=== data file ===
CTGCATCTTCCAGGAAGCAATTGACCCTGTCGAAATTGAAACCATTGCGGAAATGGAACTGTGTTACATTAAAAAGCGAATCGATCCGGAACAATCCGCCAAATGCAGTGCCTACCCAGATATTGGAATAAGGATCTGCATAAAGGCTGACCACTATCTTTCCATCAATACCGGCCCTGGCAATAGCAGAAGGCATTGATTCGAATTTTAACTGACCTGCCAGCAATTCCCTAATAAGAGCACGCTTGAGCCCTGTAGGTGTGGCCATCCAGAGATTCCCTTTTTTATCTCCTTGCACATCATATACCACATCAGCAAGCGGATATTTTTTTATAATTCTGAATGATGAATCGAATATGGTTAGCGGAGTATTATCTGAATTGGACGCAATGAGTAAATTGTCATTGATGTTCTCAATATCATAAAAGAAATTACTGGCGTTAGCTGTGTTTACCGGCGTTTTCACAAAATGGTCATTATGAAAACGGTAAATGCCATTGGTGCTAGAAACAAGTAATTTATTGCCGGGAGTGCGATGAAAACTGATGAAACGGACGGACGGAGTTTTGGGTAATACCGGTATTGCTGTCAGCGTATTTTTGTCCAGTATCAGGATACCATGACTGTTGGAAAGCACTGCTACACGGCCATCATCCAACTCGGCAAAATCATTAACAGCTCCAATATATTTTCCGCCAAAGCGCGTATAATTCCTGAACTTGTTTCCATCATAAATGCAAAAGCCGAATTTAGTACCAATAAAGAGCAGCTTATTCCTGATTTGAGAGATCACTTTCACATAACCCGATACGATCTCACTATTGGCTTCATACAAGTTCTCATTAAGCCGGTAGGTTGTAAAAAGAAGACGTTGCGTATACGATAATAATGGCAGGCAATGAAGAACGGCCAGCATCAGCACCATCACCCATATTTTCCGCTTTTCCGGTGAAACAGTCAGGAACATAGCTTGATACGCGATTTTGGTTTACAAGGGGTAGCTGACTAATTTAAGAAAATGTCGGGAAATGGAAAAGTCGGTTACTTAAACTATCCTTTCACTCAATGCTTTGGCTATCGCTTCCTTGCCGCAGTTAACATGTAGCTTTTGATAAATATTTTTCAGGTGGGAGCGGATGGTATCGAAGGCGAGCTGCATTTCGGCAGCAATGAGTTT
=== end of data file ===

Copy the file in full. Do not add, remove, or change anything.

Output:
CTGCATCTTCCAGGAAGCAATTGACCCTGTCGAAATTGAAACCATTGCGGAAATGGAACTGTGTTACATTAAAAAGCGAATCGATCCGGAACAATCCGCCAAATGCAGTGCCTACCCAGATATTGGAATAAGGATCTGCATAAAGGCTGACCACTATCTTTCCATCAATACCGGCCCTGGCAATAGCAGAAGGCATTGATTCGAATTTTAACTGACCTGCCAGCAATTCCCTAATAAGAGCACGCTTGAGCCCTGTAGGTGTGGCCATCCAGAGATTCCCTTTTTTATCTCCTTGCACATCATATACCACATCAGCAAGCGGATATTTTTTTATAATTCTGAATGATGAATCGAATATGGTTAGCGGAGTATTATCTGAATTGGACGCAATGAGTAAATTGTCATTGATGTTCTCAATATCATAAAAGAAATTACTGGCGTTAGCTGTGTTTACCGGCGTTTTCACAAAATGGTCATTATGAAAACGGTAAATGCCATTGGTGCTAGAAACAAGTAATTTATTGCCGGGAGTGCGATGAAAACTGATGAAACGGACGGACGGAGTTTTGGGTAATACCGGTATTGCTGTCAGCGTATTTTTGTCCAGTATCAGGATACCATGACTGTTGGAAAGCACTGCTACACGGCCATCATCCAACTCGGCAAAATCATTAACAGCTCCAATATATTTTCCGCCAAAGCGCGTATAATTCCTGAACTTGTTTCCATCATAAATGCAAAAGCCGAATTTAGTACCAATAAAGAGCAGCTTATTCCTGATTTGAGAGATCACTTTCACATAACCCGATACGATCTCACTATTGGCTTCATACAAGTTCTCATTAAGCCGGTAGGTTGTAAAAAGAAGACGTTGCGTATACGATAATAATGGCAGGCAATGAAGAACGGCCAGCATCAGCACCATCACCCATATTTTCCGCTTTTCCGGTGAAACAGTCAGGAACATAGCTTGATACGCGATTTTGGTTTACAAGGGGTAGCTGACTAATTTAAGAAAATGTCGGGAAATGGAAAAGTCGGTTACTTAAACTATCCTTTCACTCAATGCTTTGGCTATCGCTTCCTTGCCGCAGTTAACATGTAGCTTTTGATAAATATTTTTCAGGTGGGAGCGGATGGTATCGAAGGCGAGCTGCATTTCGGCAGCAATGAGTTT